Evaluation. While there are several promising programs like the Boston Reentry Initiative, there is often a lack of adequate program evaluation to confirm long-term success. In some cases program administrators and other justice leaders may fear evaluation because, while highlighting strengths, they can expose weaknesses. Nonetheless, evaluation is needed to improve, justify, and replicate programs.21 There are many types of evaluations (for example, evaluability, needs, process, outcome, and cost-benefit) that can be helpful to local agencies. Oftentimes, research organizations may procure their own funding to conduct research, granting the local agency a serious benefit at little cost. Most commonly, the end results of a process and/or outcome evaluation will assist local agencies in determining what components of a program are working, how they’re working, and what components need revision. As a result, a given strategy may need to expand its collaborative network to include more agencies, re-examine the community’s crime problem, and/or reconsider its crime response. Evaluation allows leaders to make informed, calculated decisions on what to change and what to leave alone.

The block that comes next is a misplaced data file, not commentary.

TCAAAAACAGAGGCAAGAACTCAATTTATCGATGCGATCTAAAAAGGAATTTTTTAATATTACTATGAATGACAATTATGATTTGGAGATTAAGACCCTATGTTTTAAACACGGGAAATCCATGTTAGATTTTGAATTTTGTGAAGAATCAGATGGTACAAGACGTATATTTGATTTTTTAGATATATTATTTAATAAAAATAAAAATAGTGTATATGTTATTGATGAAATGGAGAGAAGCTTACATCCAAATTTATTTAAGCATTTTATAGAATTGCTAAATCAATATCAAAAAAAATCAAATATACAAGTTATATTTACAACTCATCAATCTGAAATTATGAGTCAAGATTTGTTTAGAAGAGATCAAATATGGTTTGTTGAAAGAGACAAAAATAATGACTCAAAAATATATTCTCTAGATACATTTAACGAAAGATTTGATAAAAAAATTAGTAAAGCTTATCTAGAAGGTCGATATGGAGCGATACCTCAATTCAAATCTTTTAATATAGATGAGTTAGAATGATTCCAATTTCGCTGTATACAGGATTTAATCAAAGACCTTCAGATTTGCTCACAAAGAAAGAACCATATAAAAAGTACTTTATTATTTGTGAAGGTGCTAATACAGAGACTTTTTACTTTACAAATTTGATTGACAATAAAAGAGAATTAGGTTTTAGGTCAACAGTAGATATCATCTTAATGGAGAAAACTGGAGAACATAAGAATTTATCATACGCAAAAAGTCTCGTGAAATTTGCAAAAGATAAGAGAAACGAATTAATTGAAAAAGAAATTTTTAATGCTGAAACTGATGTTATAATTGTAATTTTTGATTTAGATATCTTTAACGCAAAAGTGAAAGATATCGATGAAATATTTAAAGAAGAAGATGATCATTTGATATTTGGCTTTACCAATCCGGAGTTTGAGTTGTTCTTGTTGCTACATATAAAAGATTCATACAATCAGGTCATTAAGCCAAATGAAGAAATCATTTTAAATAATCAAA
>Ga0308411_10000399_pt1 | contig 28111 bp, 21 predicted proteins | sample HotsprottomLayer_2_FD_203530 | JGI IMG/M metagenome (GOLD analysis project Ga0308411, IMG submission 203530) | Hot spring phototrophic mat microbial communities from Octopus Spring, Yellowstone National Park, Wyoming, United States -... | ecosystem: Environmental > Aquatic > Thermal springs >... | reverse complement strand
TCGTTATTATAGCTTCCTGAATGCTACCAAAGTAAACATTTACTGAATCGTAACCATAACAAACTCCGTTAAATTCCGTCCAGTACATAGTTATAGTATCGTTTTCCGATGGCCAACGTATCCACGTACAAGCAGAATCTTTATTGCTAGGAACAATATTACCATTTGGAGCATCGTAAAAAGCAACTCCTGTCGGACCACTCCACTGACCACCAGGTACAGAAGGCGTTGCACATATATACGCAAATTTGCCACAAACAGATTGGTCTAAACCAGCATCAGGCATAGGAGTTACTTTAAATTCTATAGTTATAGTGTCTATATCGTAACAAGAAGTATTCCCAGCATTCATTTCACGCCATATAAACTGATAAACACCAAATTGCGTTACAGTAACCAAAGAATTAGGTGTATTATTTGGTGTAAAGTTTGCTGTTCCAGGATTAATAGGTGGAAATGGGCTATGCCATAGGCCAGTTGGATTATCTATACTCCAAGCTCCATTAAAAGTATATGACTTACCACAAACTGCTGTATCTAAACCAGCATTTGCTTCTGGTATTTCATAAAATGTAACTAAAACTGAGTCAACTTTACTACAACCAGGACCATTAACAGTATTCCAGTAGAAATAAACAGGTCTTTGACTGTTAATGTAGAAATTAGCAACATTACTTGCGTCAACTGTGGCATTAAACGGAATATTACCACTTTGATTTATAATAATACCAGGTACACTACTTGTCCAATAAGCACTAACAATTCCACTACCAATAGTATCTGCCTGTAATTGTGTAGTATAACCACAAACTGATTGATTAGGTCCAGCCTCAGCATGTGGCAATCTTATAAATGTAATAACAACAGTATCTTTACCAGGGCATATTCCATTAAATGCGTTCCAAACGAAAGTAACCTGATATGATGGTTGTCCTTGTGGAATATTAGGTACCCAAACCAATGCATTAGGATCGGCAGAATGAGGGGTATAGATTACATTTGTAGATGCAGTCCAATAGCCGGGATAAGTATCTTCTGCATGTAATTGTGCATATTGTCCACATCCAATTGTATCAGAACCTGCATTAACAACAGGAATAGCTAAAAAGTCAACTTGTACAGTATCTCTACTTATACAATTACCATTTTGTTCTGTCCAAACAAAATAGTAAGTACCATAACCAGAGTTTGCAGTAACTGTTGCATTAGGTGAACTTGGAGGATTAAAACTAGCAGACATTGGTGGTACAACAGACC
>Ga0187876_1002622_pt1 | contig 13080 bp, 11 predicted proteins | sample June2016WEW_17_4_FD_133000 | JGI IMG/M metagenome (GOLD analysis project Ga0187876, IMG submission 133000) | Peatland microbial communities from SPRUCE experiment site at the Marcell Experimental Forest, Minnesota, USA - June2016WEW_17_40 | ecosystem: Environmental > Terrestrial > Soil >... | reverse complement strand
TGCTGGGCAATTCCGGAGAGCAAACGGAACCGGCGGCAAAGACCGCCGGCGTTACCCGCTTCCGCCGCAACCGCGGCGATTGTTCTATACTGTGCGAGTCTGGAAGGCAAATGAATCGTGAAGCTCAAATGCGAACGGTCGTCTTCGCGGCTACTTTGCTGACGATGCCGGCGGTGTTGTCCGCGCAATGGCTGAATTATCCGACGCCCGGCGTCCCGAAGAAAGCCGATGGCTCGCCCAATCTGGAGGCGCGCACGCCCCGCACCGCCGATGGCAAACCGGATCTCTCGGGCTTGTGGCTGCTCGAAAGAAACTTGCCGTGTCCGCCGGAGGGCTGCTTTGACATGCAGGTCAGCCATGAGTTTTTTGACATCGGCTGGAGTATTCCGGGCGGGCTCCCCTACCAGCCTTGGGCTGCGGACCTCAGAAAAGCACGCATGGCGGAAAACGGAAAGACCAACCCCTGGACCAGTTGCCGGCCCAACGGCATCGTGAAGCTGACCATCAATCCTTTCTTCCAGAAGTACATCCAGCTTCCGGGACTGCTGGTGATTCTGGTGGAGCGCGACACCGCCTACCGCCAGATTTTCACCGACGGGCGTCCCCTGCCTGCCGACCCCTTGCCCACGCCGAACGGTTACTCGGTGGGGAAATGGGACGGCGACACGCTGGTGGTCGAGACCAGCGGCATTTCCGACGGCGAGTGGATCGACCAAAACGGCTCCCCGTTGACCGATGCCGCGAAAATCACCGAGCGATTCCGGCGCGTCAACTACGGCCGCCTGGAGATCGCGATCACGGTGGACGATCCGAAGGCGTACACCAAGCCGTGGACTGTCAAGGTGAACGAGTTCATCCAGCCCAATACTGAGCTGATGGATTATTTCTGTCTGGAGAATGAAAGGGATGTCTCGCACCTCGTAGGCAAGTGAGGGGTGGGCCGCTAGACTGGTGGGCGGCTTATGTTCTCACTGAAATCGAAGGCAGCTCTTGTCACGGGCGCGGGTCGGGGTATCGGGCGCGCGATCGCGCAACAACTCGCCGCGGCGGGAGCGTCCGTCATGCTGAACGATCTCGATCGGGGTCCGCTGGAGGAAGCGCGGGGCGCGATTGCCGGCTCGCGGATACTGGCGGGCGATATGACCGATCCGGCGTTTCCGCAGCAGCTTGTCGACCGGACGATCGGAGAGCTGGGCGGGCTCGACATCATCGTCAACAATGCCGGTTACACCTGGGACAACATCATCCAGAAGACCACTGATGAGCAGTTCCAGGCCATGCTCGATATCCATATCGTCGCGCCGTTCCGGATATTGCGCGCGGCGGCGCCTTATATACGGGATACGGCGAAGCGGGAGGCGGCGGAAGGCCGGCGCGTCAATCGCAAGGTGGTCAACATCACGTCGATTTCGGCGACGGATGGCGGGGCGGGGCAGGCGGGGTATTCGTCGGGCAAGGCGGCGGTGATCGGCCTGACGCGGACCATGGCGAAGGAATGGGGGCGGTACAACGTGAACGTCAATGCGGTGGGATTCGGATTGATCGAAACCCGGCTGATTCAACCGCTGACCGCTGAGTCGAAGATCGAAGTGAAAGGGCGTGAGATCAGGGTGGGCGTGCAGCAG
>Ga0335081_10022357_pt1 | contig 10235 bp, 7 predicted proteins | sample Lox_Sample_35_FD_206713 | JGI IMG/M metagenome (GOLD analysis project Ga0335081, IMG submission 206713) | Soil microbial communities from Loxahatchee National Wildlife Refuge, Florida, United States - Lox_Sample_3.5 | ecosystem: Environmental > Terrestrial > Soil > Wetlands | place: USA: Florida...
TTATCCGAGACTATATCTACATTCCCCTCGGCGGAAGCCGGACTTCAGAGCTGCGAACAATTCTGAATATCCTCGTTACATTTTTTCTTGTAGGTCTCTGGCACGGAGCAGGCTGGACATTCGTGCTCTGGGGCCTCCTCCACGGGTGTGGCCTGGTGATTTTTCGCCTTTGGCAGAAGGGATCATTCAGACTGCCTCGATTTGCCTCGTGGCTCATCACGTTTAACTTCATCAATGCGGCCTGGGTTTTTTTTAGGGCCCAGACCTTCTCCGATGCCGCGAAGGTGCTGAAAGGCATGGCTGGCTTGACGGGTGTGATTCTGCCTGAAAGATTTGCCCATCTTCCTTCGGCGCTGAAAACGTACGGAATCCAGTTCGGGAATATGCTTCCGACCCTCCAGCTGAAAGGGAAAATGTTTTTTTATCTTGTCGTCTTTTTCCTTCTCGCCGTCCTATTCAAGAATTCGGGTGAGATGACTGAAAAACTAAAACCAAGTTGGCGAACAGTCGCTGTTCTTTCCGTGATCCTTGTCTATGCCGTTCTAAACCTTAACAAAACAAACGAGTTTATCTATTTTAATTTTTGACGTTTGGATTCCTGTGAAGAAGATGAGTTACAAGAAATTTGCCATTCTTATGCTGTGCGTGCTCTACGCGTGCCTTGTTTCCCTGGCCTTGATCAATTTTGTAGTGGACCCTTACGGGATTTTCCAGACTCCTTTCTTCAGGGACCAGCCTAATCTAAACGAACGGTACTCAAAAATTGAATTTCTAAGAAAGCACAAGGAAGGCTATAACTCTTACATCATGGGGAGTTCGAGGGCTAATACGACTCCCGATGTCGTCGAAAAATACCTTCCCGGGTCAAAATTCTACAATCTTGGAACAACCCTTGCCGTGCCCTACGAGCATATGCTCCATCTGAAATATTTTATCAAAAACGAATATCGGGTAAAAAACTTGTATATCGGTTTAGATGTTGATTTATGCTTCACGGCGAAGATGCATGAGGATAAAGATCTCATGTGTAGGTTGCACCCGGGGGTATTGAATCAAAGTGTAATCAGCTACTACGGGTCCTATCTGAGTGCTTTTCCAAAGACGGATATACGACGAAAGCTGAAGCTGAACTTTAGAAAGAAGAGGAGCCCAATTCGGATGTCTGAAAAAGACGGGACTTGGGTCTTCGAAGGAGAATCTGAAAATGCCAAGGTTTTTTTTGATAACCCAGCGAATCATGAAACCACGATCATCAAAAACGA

Recommendations for Evaluation

  • Establish a research partner to assist in the evaluation process
  • Evaluate program implementation through process evaluation and program monitoring
  • Evaluate program impact through outcome evaluation
  • Perform a cost-benefit analysis to determine if the program’s benefits outweigh the costs
  • Evaluate job satisfaction and organizational climate
  • Use evaluation results to improve program practice and revise any ineffective components
  • Disseminate evaluation results through various sources to the public, practitioners, and academics